UNITED NATIONS — China and 25 other nations on Monday called for the immediate lifting of sanctions by the United States and Western countries to ensure an effective response to the COVID-19 pandemic.

Speaking on behalf of the 26 countries at a meeting of the U.N. General Assembly's human rights committee, China's U.N. Ambassador Zhang Jun said "unilateral coercive measures" violate the U.N. Charter, multilateralism, and impede human rights by hindering "the well-being of the population in the affected countries" and undermining the right to health.

"Global solidarity and international cooperation are the most powerful weapons in fighting and overcoming COVID-19," the joint statement said. "We seize this opportunity to call for the complete and immediate lifting of unilateral coercive measures, in order to ensure the full, effective and efficient response of all members of the international community to COVID-19."

Among the countries that backed the statement were half a dozen that face sanctions by the United States, European Union or other Western nations including Cuba, North Korea, Iran, Russia, Syria and Venezuela.

The statement notes that both U.N. Secretary-General Antonio Guterres and U.N. human rights chief Michelle Bachelet have called for the waiving of sanctions that undermine a country's capacity to respond to the pandemic.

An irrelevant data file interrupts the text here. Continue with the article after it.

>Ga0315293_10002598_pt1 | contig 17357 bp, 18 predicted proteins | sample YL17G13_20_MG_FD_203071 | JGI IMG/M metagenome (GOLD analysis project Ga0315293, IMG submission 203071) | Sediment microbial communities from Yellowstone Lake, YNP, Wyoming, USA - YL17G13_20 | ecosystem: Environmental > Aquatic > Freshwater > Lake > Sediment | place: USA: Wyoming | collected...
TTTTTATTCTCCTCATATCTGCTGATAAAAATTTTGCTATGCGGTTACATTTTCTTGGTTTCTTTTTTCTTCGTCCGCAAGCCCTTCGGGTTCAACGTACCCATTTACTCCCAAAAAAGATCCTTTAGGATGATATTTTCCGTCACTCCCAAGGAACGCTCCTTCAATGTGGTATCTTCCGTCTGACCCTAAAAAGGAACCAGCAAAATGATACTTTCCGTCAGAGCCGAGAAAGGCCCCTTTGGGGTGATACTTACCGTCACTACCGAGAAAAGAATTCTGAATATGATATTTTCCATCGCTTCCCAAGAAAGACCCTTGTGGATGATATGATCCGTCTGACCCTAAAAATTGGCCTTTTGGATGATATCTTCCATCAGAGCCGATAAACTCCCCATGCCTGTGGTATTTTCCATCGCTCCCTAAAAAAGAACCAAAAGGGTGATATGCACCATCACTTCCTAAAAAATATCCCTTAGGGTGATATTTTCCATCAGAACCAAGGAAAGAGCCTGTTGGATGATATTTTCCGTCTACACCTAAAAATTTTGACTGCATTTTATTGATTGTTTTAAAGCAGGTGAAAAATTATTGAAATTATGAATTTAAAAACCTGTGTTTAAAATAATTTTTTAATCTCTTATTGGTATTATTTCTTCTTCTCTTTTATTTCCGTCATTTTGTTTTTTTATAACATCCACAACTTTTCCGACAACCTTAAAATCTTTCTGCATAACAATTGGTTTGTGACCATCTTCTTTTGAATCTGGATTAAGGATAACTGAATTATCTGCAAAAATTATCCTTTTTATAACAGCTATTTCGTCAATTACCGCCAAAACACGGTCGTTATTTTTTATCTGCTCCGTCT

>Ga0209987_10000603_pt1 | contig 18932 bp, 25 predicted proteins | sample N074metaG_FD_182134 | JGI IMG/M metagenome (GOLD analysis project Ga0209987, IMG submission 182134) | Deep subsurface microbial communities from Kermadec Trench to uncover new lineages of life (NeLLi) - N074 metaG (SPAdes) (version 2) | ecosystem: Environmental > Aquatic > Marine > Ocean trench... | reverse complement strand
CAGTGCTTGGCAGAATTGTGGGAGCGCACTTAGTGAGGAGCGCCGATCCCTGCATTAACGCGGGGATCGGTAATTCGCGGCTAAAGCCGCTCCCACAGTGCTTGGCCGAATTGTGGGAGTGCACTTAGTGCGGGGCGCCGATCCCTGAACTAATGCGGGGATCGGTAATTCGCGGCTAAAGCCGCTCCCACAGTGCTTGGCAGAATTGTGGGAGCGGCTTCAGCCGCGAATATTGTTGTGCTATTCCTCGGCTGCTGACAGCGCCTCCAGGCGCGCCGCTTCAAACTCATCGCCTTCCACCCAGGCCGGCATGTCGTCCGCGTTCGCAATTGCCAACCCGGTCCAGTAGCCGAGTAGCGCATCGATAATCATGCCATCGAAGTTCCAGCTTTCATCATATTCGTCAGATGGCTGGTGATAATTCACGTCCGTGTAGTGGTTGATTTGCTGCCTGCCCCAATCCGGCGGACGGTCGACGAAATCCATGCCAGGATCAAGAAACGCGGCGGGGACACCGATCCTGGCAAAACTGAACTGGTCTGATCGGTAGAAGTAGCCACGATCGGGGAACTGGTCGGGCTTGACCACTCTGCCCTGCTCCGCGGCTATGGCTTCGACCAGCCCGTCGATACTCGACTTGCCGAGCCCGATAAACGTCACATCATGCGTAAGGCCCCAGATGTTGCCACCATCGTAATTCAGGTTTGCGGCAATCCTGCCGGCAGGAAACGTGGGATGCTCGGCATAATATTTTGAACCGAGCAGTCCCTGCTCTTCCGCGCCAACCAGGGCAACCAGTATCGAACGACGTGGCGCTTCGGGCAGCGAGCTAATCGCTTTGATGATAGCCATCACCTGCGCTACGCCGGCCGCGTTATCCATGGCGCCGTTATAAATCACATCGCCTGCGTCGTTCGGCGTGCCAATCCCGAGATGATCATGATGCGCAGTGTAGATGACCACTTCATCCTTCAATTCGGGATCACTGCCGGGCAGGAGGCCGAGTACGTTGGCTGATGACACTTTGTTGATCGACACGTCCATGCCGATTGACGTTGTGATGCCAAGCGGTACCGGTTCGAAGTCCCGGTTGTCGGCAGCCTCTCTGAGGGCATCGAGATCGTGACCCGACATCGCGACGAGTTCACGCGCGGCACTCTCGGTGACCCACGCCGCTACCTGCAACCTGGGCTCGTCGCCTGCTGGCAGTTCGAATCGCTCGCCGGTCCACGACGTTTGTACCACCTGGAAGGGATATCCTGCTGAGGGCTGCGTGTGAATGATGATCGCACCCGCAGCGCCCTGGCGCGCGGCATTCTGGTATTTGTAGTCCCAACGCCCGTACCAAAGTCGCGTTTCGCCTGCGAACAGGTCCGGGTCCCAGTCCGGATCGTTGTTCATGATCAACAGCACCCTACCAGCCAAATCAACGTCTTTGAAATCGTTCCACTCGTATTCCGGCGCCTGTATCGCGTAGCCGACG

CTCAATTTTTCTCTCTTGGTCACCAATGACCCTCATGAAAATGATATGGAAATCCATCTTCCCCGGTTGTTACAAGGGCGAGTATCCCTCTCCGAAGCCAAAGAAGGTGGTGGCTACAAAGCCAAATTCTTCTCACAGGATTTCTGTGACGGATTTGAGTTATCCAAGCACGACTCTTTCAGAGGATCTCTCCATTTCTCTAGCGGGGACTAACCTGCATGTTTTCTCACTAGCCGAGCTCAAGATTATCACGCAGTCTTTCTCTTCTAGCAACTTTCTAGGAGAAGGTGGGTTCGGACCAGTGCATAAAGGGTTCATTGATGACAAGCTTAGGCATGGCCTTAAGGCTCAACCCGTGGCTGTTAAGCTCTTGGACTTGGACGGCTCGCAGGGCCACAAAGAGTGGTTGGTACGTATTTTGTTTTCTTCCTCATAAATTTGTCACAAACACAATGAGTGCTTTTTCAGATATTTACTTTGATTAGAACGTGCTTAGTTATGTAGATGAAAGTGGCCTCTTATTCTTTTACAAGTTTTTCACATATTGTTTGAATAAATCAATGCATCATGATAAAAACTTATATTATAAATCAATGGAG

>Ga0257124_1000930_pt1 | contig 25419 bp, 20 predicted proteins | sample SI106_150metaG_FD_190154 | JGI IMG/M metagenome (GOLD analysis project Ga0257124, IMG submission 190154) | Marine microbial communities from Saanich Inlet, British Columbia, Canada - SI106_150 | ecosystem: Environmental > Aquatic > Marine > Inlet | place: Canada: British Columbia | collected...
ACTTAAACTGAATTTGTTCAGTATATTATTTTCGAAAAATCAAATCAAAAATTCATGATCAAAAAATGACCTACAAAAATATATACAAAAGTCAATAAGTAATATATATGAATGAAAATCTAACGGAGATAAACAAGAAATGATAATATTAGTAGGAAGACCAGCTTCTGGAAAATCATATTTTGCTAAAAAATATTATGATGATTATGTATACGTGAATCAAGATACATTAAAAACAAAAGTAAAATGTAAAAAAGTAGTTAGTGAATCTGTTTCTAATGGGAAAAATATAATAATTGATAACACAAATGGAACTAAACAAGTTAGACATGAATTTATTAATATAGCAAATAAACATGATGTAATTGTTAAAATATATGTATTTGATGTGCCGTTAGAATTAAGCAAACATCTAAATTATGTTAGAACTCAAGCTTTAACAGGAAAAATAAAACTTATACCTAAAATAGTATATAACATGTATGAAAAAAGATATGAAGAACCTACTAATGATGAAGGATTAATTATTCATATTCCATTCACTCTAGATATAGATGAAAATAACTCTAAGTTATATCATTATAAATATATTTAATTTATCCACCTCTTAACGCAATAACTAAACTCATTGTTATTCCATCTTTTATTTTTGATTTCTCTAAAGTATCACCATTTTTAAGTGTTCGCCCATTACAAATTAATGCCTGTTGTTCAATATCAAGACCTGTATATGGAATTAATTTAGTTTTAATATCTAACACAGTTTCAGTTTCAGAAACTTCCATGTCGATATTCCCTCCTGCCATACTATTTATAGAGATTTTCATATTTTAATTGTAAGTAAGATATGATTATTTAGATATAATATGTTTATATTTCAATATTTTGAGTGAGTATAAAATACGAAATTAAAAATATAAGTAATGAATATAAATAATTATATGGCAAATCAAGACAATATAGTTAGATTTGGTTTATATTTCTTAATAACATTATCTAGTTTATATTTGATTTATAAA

There was no immediate response to an email seeking comment from the U.S. Mission to the United Nations.

Germany's U.N. Ambassador Christoph Heusgen addressed the sanctions issue at a Security Council meeting on Syria in May saying EU sanctions "do not affect the delivery of humanitarian aid or medical goods to limit the effects of COVID-19," citing specific EU guidance on ensuring aid gets to the Syrian people.

The 26 countries also took aim at "chronic and deep-rooted racial discrimination, police brutality and social inequality."

They cited the shooting by police of two Black Americans, George Floyd who died at the hands of a white police officer in Minneapolis in May, and Jacob Blake, shot by a white police officer in August and left paralyzed from the waist down.

"The COVID-19 mortality rate of minorities, in particular people of African descent, is disproportionately high in some countries," their statement said.